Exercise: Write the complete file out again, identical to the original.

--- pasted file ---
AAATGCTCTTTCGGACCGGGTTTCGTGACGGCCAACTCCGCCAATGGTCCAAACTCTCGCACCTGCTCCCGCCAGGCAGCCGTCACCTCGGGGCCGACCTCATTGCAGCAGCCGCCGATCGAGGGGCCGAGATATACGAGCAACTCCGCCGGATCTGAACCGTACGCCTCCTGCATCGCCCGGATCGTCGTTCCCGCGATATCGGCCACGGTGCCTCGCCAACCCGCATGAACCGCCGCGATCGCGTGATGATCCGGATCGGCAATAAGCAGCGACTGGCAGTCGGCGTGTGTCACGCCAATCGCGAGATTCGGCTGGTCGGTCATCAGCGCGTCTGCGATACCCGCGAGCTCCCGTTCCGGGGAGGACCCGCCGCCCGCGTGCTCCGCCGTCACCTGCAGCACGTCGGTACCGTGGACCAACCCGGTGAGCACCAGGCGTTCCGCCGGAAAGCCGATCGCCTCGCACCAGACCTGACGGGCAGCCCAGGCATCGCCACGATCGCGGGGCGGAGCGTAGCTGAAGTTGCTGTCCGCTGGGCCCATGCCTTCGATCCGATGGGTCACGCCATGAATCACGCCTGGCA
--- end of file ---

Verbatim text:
AAATGCTCTTTCGGACCGGGTTTCGTGACGGCCAACTCCGCCAATGGTCCAAACTCTCGCACCTGCTCCCGCCAGGCAGCCGTCACCTCGGGGCCGACCTCATTGCAGCAGCCGCCGATCGAGGGGCCGAGATATACGAGCAACTCCGCCGGATCTGAACCGTACGCCTCCTGCATCGCCCGGATCGTCGTTCCCGCGATATCGGCCACGGTGCCTCGCCAACCCGCATGAACCGCCGCGATCGCGTGATGATCCGGATCGGCAATAAGCAGCGACTGGCAGTCGGCGTGTGTCACGCCAATCGCGAGATTCGGCTGGTCGGTCATCAGCGCGTCTGCGATACCCGCGAGCTCCCGTTCCGGGGAGGACCCGCCGCCCGCGTGCTCCGCCGTCACCTGCAGCACGTCGGTACCGTGGACCAACCCGGTGAGCACCAGGCGTTCCGCCGGAAAGCCGATCGCCTCGCACCAGACCTGACGGGCAGCCCAGGCATCGCCACGATCGCGGGGCGGAGCGTAGCTGAAGTTGCTGTCCGCTGGGCCCATGCCTTCGATCCGATGGGTCACGCCATGAATCACGCCTGGCA